While the pope’s address on the importance of peace, dialogue and a “revolution of love” was very appropriate, I believe that his strongest message was conveyed not through his speech, but by his presence. He did not preach about peace and an end to violence from abroad. He was not influenced by the widespread media stereotype about the Middle East and did not list to political advisors that suggested canceling the trip due to the nearby troubles in Syria. By traveling to Lebanon, he gave the world a different picture of the region for a few days. He showed that there is another Middle East – one that doesn’t often make the news, but is very present: a youthful Middle East, a peaceful Middle East, a Middle East where Christians and Muslims can mix together to show their respect and appreciation for the Holy Father, a Christian leader… a Middle East where normal people live normal lives, with normal hopes and dreams. They get up, work, socialize, hopefully pray and talk to God, and go to bed like people all over the rest of the world. The Holy Father’s presence was a visit of hope; he showed this “other” Middle East, comprised of Christians and Muslims, that he knows they exist, and he encouraged them to continue in their efforts to bring sustainable, lasting peace and dialogue into the future.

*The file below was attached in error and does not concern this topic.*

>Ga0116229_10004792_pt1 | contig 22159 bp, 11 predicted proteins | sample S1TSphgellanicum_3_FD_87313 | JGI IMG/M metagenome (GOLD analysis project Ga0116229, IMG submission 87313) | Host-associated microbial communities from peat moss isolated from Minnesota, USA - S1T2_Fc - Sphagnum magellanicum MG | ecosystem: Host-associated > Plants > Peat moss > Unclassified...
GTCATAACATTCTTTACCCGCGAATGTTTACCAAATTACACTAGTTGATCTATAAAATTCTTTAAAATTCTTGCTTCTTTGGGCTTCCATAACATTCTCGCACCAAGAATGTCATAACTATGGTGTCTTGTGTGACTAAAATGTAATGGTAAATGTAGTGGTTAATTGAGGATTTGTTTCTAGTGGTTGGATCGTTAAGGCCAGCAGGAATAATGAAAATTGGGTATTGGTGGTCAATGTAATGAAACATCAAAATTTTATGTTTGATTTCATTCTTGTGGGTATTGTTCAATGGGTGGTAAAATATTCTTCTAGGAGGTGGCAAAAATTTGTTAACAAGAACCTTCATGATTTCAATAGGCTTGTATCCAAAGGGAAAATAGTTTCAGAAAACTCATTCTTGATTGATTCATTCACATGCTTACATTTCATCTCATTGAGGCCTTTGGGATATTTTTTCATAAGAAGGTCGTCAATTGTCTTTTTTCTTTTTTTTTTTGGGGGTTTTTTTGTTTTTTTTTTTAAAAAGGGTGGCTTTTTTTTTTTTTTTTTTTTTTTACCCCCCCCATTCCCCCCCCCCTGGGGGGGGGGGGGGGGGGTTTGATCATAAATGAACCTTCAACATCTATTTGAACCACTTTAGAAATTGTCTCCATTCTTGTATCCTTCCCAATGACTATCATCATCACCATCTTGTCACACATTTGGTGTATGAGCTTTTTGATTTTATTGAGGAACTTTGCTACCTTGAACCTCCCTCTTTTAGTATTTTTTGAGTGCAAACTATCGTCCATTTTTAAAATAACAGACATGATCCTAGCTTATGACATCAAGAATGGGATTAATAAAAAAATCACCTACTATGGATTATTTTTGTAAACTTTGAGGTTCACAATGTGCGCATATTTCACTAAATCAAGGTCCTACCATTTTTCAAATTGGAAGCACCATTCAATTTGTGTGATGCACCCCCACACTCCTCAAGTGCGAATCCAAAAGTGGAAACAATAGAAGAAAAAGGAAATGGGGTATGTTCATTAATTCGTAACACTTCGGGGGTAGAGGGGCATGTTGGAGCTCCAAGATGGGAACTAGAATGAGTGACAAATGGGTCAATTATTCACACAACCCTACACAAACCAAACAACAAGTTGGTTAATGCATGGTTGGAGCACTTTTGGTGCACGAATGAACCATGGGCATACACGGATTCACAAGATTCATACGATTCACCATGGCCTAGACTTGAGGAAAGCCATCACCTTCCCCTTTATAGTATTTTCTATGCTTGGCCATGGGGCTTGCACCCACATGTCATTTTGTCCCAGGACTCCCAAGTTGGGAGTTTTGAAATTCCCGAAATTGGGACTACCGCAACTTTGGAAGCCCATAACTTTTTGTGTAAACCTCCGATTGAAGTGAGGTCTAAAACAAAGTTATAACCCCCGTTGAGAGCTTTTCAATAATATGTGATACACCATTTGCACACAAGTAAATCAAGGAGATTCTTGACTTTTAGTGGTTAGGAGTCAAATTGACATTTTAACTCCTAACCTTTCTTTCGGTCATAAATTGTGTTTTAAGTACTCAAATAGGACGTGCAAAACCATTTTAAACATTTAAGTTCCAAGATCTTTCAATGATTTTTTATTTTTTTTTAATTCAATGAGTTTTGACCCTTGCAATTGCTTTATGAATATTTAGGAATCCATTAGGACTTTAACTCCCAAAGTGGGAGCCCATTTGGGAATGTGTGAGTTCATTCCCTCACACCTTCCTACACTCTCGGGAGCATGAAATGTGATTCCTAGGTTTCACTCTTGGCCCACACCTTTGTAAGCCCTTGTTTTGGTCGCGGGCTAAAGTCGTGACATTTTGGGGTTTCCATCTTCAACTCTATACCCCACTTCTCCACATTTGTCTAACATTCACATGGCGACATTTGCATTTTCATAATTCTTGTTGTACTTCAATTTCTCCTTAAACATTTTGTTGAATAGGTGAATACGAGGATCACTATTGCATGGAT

He also showed the world that this region is worth supporting and investing in. He was willing to come at his own risk. As an 85 year old man, he came to a hot, humid climate and stuck to an exhausting schedule. His presence did not show only his care for these people, but the care of the whole Church. The Christians in the Middle East live in the land where Jesus walked; they are perpetuating a great heritage, and it would be a true tragedy for Christianity to cease in the land of its beginnings. By reaching out to these Christians, Benedict XVI not only offers them hope and gives them a vote of confidence, but also appeals to others to do likewise.